5 Russian superstitions

Useful “do’s” and “don’t’s” for some of the most common superstitions you’re likely to encounter in Russia.

1. Don’t shake hands over a threshold

Russians believe that shaking hands or kissing a guest across a doorway is a big no-no. In Russian folklore, the threshold is where the “house spirit” is believed to reside, and bridging this gap with a handshake is therefore extremely bad luck.

Instead, you should wait until completely entering a Russian home before shaking hands, or have the person inside the home come completely out before you greet them.

2. Buy an odd number of flowers

It’s never a mistake to take a bouquet of flowers when invited to someone’s home or for a birthday or other celebration. However, make sure that bouquets for such festive occasions are filled with an odd number of flowers. Bouquets with an even number of flowers are reserved for funerals.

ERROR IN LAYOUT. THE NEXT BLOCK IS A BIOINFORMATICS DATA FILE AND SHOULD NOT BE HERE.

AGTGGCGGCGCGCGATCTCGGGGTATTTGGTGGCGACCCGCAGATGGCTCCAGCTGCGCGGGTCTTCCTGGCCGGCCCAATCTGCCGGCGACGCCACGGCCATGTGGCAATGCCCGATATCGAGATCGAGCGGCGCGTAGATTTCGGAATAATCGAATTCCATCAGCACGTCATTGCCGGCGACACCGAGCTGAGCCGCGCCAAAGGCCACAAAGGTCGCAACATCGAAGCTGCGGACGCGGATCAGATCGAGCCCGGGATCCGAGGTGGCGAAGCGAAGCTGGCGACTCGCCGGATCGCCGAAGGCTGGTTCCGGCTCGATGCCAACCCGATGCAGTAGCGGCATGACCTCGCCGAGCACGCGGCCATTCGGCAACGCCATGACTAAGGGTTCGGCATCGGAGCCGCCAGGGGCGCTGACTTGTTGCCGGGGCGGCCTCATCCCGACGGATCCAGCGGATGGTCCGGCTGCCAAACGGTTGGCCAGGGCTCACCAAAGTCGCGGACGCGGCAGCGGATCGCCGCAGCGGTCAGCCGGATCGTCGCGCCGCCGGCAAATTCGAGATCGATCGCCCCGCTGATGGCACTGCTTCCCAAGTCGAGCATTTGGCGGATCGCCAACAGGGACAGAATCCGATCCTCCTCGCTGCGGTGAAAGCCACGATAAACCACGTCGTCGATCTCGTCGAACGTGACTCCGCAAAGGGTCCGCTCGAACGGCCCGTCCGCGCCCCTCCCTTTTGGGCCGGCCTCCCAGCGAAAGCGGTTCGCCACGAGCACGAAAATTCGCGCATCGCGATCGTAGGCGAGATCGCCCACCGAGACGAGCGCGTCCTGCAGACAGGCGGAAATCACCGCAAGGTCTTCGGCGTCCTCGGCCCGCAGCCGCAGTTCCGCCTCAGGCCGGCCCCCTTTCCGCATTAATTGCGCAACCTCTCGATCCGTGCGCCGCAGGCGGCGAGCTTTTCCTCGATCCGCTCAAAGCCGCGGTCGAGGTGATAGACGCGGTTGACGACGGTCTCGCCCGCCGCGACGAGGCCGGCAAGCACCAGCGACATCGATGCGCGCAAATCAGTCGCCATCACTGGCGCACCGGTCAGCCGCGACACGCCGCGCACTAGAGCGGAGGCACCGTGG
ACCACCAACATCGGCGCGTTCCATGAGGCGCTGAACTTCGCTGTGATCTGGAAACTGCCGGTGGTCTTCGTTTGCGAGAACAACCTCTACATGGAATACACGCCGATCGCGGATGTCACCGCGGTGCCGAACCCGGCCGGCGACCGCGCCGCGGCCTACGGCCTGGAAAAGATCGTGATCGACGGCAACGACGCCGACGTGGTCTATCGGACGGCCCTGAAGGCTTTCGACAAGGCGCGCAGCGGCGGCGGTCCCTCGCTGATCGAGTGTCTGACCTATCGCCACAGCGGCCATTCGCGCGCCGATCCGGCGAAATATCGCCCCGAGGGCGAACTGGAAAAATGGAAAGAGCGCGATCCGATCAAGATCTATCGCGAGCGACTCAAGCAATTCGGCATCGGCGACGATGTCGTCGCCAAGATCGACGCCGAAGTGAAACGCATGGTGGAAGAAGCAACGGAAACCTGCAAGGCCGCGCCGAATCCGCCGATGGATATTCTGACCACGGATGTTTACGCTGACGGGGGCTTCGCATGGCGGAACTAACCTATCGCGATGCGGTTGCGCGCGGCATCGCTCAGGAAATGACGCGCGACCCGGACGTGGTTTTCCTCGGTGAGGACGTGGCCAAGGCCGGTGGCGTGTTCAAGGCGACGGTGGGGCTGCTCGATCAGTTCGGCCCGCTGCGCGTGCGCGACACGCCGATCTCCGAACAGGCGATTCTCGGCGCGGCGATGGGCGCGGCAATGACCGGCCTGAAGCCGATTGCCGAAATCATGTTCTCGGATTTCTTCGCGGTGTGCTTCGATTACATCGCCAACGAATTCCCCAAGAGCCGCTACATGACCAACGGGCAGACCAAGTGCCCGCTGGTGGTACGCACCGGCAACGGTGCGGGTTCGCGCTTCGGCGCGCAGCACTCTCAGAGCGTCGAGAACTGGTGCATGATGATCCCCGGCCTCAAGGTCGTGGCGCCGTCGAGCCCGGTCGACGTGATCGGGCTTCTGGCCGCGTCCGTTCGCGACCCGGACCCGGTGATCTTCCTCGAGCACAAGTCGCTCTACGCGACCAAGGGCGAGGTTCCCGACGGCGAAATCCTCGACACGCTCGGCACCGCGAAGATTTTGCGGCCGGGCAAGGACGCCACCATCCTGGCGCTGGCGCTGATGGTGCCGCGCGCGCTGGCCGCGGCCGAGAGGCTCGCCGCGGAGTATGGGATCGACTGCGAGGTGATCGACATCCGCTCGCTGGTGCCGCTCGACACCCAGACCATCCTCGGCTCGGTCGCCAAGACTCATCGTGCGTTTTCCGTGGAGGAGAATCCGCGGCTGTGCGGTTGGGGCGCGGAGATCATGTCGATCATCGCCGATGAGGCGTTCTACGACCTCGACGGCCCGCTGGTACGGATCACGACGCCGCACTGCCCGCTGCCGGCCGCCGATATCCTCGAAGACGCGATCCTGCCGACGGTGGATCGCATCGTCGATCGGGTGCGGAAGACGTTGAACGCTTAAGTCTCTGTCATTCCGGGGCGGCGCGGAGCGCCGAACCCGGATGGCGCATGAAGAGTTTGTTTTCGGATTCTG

3. Don’t whistle indoors

Whistling indoors in Russia is considered bad luck and will lead to financial problems — or so superstition has it. Better to avoid those annoying but catchy tunes on your way home then.

4. Don’t sit at a table corner if you’re not married

Unmarried people should avoid sitting at the corner of a table otherwise they will never get married, according to Russian superstition. Others believe that this will only hold true for seven years, making it possible for younger children to sit at the table corner.

5. Put empty bottles on the floor

It doesn’t matter if your drink of choice is wine or vodka — to avoid bad luck, you should always put the empties on the floor.

Legend has it that the practice started when Cossack soldiers drove Napoleon back to France in 1814. The soldiers worked out that Parisian restaurateurs charged customers per empty bottle left on the table rather than per bottle ordered, and so the Cossacks cunningly hid them under the table. When the soldiers returned to Russia, they brought the custom with them.

You can read more about these and other superstitions in this article from the Moscow Times.

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